Innovation is exciting, but did you know that 90% of innovation fails? The solution is simple: fail early, test early. And do it in an agile way. Use the RAT (Riskiest Assumption Test) method to define every possible risk in your innovation process. There are two types of RAT to use:
Testing desirability is all about testing the success of your business. It’s easy to come up with new ideas, but what if no one is interested in them? When you develop a new concept, examining the potential market is crucial. That’s where the desirability RAT comes in: get your stakeholders involved at the beginning of your innovation process and tell them about your product or service. By doing so, you can test possible fail factors on the market before you launch your new project.
How do you include future buyers and investors in the process – and how do you determine whether they are interested in your product or not? The key is to present your product or service to your market as if it already exists: create a website or a one-pager about it and use different call-to-action buttons, from “Keep Me Informed” to “Order Now”. This lets you track your consumers’ online behaviour and find out your product’s level of desirability. Whether people want to buy your product/service or are just looking for more information, one thing is certain: if you’re getting a lot of clicks, your new product could be a hit.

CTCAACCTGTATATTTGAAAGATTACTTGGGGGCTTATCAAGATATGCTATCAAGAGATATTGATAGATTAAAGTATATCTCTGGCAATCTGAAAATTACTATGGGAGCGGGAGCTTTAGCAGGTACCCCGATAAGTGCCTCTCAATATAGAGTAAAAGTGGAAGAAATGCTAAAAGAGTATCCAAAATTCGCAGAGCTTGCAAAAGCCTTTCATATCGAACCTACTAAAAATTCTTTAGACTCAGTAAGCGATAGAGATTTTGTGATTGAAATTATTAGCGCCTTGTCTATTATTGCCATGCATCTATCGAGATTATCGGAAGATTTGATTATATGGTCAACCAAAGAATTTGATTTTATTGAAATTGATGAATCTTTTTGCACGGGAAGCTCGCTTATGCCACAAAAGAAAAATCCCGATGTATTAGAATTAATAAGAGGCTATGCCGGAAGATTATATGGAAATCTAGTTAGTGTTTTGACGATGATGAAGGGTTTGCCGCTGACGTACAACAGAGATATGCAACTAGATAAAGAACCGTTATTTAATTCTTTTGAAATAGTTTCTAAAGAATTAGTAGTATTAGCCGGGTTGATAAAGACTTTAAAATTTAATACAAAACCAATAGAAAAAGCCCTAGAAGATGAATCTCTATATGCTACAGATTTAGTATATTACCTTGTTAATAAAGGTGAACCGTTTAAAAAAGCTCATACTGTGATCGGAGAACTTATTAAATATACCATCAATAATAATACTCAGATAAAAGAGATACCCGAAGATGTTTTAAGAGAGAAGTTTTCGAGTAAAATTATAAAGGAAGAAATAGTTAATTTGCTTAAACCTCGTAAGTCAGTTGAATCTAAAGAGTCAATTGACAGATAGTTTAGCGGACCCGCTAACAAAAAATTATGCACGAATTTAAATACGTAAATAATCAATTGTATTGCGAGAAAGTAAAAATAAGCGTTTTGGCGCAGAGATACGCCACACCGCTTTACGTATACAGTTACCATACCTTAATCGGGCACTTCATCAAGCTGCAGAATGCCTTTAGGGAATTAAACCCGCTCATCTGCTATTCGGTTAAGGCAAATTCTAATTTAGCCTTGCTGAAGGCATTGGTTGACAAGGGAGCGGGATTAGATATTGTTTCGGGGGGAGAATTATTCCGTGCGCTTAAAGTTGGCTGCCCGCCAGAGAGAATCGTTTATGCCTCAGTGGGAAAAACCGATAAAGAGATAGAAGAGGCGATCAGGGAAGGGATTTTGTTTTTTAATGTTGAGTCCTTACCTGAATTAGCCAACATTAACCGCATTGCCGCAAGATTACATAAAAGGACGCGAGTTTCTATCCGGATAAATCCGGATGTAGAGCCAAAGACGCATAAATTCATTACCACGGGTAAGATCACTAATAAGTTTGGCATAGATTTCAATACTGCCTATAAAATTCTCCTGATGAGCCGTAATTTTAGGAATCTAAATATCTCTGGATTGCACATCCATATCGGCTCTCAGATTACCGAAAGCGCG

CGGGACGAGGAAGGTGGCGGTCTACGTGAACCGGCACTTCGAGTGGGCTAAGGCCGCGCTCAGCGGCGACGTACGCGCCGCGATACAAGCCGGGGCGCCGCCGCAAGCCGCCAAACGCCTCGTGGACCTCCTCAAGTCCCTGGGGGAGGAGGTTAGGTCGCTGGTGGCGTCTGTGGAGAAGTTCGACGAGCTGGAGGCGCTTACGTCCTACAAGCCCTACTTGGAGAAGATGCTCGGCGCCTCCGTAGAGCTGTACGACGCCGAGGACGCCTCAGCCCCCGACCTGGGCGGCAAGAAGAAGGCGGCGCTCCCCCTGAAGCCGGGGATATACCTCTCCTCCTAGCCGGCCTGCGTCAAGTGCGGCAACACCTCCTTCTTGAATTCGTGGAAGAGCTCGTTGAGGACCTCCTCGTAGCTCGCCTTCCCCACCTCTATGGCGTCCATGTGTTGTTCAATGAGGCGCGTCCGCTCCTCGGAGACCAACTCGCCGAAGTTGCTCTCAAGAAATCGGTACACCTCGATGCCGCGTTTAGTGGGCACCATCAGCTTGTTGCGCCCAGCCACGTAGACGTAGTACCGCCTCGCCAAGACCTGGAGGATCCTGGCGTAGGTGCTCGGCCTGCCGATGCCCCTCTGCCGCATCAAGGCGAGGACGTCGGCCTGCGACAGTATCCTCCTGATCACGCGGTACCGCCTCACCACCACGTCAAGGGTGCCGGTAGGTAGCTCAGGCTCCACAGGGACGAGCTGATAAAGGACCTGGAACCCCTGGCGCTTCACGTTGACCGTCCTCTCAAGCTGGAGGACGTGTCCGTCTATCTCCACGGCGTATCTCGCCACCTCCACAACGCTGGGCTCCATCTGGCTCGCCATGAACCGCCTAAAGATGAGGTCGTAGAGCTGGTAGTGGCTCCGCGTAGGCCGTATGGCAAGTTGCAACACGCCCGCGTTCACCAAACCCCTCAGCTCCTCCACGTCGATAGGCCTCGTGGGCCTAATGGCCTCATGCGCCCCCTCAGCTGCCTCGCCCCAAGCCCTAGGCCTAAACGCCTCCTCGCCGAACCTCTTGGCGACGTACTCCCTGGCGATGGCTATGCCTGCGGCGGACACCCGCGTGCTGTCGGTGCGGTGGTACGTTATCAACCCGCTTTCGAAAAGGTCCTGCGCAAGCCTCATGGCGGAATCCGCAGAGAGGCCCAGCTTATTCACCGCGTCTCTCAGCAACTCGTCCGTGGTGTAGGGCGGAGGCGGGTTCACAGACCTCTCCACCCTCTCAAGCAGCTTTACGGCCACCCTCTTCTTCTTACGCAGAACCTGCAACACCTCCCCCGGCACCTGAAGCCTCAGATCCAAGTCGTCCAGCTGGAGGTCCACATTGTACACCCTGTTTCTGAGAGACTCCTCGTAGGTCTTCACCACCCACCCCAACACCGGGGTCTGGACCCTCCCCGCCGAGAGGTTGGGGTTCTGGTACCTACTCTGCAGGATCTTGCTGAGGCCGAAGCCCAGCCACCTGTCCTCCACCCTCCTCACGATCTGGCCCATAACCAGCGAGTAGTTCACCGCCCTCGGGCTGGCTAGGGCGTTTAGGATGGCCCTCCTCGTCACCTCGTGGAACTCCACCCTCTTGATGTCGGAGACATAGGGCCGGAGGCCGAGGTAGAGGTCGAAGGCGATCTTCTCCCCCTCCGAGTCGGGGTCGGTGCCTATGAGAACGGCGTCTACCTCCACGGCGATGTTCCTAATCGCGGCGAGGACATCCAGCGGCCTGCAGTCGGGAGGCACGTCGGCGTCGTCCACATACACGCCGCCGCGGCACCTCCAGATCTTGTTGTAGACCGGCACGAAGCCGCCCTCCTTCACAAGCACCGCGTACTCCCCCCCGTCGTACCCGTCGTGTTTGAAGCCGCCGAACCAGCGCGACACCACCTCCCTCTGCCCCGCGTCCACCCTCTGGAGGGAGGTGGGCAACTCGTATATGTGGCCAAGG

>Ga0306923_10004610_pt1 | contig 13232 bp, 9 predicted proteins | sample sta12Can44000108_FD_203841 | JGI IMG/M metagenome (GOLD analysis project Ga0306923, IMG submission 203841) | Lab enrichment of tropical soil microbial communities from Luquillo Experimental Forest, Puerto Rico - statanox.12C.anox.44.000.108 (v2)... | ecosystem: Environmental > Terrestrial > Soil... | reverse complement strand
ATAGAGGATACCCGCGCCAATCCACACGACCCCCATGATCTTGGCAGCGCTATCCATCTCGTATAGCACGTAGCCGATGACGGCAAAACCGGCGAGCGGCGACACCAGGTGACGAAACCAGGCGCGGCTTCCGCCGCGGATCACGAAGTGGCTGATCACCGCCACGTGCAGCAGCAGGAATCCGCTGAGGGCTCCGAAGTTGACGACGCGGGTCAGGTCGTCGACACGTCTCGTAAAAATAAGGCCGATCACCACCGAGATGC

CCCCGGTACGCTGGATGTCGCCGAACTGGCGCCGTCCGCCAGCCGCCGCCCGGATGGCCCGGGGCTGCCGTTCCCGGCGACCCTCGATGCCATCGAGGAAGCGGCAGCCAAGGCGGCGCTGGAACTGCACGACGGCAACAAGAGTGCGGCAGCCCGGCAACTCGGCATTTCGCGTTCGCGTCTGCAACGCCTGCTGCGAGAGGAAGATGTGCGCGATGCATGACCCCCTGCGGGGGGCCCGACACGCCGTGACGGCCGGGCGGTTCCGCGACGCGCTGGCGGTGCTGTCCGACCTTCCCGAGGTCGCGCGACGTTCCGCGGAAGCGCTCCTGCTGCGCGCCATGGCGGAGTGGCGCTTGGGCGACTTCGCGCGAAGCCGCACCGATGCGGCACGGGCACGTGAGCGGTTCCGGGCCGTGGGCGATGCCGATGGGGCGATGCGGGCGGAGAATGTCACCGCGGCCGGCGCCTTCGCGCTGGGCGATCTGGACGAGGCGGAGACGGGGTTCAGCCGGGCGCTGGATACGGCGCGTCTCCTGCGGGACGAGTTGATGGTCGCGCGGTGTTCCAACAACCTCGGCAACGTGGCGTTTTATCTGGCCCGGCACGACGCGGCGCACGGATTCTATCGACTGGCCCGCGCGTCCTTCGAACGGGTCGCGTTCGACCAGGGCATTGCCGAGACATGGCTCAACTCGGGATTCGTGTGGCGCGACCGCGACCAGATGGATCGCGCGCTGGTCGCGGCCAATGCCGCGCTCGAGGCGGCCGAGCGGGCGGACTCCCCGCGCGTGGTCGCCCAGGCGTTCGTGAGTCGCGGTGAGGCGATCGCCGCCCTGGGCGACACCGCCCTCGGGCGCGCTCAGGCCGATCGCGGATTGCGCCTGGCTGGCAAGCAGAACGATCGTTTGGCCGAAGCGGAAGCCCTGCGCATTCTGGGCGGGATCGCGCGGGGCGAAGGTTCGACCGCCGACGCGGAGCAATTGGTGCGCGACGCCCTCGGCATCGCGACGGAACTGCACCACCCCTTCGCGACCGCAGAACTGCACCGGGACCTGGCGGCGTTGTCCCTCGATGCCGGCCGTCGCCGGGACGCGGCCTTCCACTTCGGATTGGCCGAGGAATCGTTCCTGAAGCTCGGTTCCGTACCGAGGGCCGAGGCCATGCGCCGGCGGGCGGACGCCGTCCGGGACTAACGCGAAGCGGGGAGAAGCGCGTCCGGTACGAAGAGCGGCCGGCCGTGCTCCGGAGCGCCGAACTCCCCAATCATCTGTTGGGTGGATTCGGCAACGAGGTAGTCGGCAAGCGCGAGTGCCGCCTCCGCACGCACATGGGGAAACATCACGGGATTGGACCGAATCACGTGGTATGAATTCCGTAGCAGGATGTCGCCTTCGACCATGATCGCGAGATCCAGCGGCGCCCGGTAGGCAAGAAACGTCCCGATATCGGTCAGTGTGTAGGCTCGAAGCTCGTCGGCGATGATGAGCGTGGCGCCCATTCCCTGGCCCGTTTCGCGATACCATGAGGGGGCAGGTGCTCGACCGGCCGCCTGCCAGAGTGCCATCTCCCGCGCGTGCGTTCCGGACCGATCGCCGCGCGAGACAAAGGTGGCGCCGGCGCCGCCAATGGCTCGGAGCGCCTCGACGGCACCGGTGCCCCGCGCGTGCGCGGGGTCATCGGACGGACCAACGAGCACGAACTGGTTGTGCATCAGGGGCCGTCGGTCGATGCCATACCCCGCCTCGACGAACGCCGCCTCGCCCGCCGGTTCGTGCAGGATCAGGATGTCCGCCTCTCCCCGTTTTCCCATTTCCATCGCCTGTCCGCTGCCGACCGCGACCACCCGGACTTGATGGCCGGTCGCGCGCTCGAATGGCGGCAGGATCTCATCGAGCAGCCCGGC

2. Technical feasibility
Apart from the risks linked to your stakeholders’ interests, it’s essential to take possible technical risks into account. Testing the technical feasibility is the second type of RAT: by systematically analysing various aspects of the product, you can establish a detailed understanding of its feasibility. There are several agile RAT tests you could use.
As an example, we’ll zoom in on the Maxi-Cosi case. Maxi-Cosi wanted to develop a new service: a Safety Contract for Children. This service turns the car seat into a connected device and indicates when the seat no longer lives up to the safety requirements – this could happen after a car accident, for example. But how can we at Bagaar detect an accident? How do we avoid situations where the car seat indicates a crash every time
the vehicle crosses a speed bump? The first idea that came to mind was to imitate the effect of an accident: by carrying out crash detection tests, we wanted to find out if the connected car seat would perform as desired.
To conclude: dealing with risks like this at an early stage in your innovation project reduces the risk of losing time and money. Pinky promise: no more unpleasant surprises.